Doug Slater took Zoology, Swill Hill took Botany and Mr Carlisle took Chemistry. There was another Chemistry teacher we called 'Crock'. He was Mr Crossland (or was it Crossman?) who was known for loudly smiting the chemistry lab benches with his walking stick if he thought we were not paying sufficient attention. He had a limp from a wartime experience and had served, I think, in the Middle East. Anybody know the name of a Physics teacher who also taught Calculus?

 

Mr Blackburn taught Metalwork. Great fun using the forge.

 

Can't remember the name of the PE teachers but two of them he made a great impression on me, for different reasons. The first used to take delight in walloping pupils with a slipper as he set them off for a punishment run down the length of the gym. The second joined in a game of basketball and we both leapt up for a ball. Unfortunately, he was still going up as I came down on his knee. An experience I am able to recall clearly after over 60 years.

 

 

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Brilliant stuff Mr King! 

Yes.. it was 'Jake' Murray.. The veritable personification of a dour, thin faced caricature of Scottish.. er ..Scottishness.  Thanks for reminding me. 

 

EWN Smith.  A decent sort.  I had the pleasure of conversing online with his son a couple of years ago. I think I responded to his death notice or something.

 

'Fat' or 'Art' Smith.  Pretty harmless I think though art was never my thing.  In first or second year during our art lesson.. he handed me a small note and asked me to deliver it to a female teacher in Henry Whipple Primary nearby.  Clearly something was 'going on'.  I felt like I imagine Leo in L.P.Hartley's 'The Go Between' must have felt, but fortunately I was spared the lifelong disastrous consequences. :)

 

10 hours ago, MrKing said:

Stan Middleton was a great teacher. I was also taught English by Mr Moorcroft, who was reputed to be emphatically socialist and, therefore, a strange fit in a Grammar School.

 

Yes. Stan was a 'one off'.  I also recall Mr Moorcroft.  I'm pretty sure that there were more than a few socialist minded teachers at H.P.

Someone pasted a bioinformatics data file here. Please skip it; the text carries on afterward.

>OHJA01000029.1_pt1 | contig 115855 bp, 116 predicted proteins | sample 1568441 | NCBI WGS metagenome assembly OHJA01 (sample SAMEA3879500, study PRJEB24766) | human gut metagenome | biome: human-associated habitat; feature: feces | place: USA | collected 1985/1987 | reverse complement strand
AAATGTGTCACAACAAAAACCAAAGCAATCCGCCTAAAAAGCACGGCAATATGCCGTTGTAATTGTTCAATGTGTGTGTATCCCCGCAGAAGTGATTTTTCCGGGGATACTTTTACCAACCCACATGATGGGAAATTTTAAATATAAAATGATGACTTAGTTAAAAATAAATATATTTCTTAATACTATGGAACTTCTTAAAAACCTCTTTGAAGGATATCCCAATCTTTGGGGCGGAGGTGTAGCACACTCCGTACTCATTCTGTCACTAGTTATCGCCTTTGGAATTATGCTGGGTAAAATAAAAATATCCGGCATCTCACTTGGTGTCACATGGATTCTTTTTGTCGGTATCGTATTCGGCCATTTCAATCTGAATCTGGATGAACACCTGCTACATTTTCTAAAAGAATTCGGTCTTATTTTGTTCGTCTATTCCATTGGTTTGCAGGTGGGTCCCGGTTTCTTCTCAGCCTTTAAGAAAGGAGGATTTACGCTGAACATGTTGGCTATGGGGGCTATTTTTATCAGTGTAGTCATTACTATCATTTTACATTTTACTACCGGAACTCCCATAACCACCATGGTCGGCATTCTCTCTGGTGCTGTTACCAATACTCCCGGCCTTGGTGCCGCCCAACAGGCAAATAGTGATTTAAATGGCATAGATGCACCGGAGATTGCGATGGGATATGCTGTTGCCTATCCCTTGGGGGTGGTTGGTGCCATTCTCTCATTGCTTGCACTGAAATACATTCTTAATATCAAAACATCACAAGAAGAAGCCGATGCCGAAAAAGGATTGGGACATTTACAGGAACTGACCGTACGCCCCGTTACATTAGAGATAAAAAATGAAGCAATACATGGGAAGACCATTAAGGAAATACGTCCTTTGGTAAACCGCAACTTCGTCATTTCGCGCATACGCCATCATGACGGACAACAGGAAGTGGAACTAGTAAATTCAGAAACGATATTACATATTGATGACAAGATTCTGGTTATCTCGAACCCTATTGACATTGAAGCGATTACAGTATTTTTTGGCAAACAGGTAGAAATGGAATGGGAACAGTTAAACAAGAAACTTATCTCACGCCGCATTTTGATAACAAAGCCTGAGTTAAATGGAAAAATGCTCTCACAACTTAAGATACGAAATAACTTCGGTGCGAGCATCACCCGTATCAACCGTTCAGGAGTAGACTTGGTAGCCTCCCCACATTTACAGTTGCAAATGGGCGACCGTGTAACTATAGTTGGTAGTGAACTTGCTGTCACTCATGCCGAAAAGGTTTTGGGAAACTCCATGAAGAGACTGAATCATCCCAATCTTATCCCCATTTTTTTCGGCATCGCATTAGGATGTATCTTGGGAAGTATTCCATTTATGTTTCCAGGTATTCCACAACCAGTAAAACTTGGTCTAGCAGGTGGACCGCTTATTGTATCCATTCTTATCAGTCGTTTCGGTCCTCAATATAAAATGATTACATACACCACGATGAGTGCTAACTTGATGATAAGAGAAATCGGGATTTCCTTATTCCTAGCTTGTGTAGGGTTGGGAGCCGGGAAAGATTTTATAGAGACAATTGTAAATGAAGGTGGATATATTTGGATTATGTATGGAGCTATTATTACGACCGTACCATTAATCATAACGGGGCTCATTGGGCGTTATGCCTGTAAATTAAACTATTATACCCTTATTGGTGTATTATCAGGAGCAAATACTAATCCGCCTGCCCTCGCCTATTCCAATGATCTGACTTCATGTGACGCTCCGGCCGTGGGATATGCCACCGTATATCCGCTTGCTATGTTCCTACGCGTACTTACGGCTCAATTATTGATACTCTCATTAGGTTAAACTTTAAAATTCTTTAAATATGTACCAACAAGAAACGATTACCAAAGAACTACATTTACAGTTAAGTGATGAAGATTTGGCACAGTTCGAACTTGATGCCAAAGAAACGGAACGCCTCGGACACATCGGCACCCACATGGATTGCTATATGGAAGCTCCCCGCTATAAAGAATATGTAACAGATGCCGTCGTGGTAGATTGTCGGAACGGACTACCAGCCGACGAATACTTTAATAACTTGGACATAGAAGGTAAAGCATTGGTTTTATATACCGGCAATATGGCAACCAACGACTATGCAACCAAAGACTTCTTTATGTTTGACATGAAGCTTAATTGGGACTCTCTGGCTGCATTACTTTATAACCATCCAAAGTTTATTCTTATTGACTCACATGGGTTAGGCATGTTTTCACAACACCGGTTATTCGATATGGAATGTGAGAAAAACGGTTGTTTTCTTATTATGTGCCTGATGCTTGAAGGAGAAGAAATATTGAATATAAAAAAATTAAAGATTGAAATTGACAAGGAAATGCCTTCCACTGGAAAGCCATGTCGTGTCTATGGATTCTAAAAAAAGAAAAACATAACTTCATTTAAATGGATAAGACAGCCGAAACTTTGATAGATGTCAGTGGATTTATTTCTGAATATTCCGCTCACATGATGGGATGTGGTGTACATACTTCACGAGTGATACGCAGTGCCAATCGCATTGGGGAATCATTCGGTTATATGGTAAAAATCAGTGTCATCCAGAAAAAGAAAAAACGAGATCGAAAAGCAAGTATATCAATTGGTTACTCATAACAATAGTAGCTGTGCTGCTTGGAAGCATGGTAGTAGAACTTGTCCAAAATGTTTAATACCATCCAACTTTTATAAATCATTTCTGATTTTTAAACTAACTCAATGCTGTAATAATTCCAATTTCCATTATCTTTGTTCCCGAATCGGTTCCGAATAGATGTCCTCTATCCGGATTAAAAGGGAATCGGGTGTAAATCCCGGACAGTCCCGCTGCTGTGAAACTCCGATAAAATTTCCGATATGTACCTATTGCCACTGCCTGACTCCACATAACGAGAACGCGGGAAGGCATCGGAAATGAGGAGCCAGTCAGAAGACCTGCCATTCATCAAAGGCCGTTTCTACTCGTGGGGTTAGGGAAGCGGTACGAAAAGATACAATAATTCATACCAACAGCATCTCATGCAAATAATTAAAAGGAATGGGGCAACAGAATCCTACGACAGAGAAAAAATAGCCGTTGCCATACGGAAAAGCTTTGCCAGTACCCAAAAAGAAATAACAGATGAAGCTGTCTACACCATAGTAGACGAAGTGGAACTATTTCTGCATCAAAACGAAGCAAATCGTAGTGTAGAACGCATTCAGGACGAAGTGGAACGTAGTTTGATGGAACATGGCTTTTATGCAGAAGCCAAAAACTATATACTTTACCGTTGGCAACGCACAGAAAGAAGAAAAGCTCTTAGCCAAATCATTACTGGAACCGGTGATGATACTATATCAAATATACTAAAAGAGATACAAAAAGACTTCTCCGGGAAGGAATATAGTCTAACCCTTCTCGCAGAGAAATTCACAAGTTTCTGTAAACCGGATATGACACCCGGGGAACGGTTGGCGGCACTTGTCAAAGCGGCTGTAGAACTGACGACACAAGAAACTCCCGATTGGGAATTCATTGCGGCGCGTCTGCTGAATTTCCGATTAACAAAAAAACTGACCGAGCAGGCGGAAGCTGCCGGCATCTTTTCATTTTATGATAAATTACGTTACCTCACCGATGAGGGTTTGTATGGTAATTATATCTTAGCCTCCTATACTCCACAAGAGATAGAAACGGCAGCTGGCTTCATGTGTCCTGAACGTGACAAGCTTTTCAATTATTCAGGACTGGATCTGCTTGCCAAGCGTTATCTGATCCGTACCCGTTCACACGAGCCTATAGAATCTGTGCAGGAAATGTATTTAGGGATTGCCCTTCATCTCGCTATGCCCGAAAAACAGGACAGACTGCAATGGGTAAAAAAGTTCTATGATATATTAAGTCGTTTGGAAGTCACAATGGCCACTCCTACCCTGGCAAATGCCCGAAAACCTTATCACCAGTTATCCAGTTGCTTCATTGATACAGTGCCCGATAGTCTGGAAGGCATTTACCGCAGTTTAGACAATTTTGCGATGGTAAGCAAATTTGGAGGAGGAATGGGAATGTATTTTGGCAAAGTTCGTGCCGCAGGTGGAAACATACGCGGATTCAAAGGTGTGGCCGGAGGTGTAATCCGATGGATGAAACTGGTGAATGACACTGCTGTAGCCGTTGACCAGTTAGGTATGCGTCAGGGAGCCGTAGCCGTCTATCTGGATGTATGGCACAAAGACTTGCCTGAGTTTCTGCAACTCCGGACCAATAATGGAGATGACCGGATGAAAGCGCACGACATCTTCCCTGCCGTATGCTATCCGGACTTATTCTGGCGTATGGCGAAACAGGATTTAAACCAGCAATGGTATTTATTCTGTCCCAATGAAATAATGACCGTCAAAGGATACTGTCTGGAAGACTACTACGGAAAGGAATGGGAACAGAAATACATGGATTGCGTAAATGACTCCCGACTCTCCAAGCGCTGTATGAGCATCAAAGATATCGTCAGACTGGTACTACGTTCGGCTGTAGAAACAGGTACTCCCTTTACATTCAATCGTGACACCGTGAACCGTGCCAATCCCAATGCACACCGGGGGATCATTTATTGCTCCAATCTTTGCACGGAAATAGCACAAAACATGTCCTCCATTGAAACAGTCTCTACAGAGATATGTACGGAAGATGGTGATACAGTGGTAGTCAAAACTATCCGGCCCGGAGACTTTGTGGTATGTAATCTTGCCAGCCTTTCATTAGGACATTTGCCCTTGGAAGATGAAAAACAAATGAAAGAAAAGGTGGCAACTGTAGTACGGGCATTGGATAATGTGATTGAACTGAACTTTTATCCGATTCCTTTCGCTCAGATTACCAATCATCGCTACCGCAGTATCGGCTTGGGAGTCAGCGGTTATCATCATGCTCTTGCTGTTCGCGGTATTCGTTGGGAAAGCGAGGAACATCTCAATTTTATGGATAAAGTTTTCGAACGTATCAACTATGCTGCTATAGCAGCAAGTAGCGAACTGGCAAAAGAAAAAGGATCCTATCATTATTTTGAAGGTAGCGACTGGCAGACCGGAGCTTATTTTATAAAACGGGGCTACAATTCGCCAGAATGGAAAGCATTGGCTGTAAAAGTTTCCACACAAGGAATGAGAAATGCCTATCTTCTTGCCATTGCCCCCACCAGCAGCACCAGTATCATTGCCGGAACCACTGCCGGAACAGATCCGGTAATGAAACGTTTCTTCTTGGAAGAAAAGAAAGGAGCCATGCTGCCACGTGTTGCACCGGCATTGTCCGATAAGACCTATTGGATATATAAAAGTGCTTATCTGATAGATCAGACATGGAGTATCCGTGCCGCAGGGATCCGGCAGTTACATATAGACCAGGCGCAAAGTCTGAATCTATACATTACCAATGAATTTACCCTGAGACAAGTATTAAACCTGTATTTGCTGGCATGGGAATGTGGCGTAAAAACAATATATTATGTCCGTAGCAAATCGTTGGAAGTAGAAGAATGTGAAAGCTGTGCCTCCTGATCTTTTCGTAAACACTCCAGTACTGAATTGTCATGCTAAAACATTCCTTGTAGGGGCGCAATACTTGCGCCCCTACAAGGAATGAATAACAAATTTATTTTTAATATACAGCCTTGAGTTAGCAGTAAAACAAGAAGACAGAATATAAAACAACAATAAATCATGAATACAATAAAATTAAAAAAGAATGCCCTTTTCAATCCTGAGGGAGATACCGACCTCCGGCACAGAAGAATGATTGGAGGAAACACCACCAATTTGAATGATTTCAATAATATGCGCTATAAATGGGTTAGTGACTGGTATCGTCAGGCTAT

Grammar schools could be seen as elitist, or as a way of giving kids from working class backgrounds a 'leg up'. You don't get much more basic than the original Bestwood Estate on which HP was built in 1955.. and I was contemporary with at least a dozen or so lads from Bestwood who made it to HP.

Recall 'Swill Hill' taking us for Biology up to Third Year.. maybe beyond... The hilarious time he tried to broach human sexuality and the alleged nocturnal activities of adolescent boys....  :rolleyes:  I'm sure that he.. like Baden Powell.. meant well.

 

Blackburn.  Metalwork.  I liked him.  He was helpful and not too rigid. I owe my probably now redundant knowledge of how to harden and temper tool steel..entirely to him.

 

 

 

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On 4/2/2021 at 1:22 PM, MrKing said:

Can't remember the name of the PE teachers but two of them he made a great impression on me, for different reasons.

 

One has just come back.  Mr 'Ray' Caulton.  He was the sort of elder statesman of the P.E. team. As I recall we used to sing 'We'll make Ray Caulton do a circuit every day..when the Red Revolution comes.'

Also, a Welsh bloke.. much younger.  Generally a short tempered, belligerent and unpleasant character. 'Bonser'? I could be way off there.

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15 hours ago, DJ360 said:

 

One has just come back.  Mr 'Ray' Caulton.  He was the sort of elder statesman of the P.E. team. As I recall we used to sing 'We'll make Ray Caulton do a circuit every day..when the Red Revolution comes.'

Also, a Welsh bloke.. much younger.  Generally a short tempered, belligerent and unpleasant character. 'Bonser'? I could be way off there.

Yep, Caulton was the slipper (or plimsol) whacker. I remember the name Bonser but I now think the one who accidentally kneed me in the groin was a PE student from Loughborough College on placement at HP.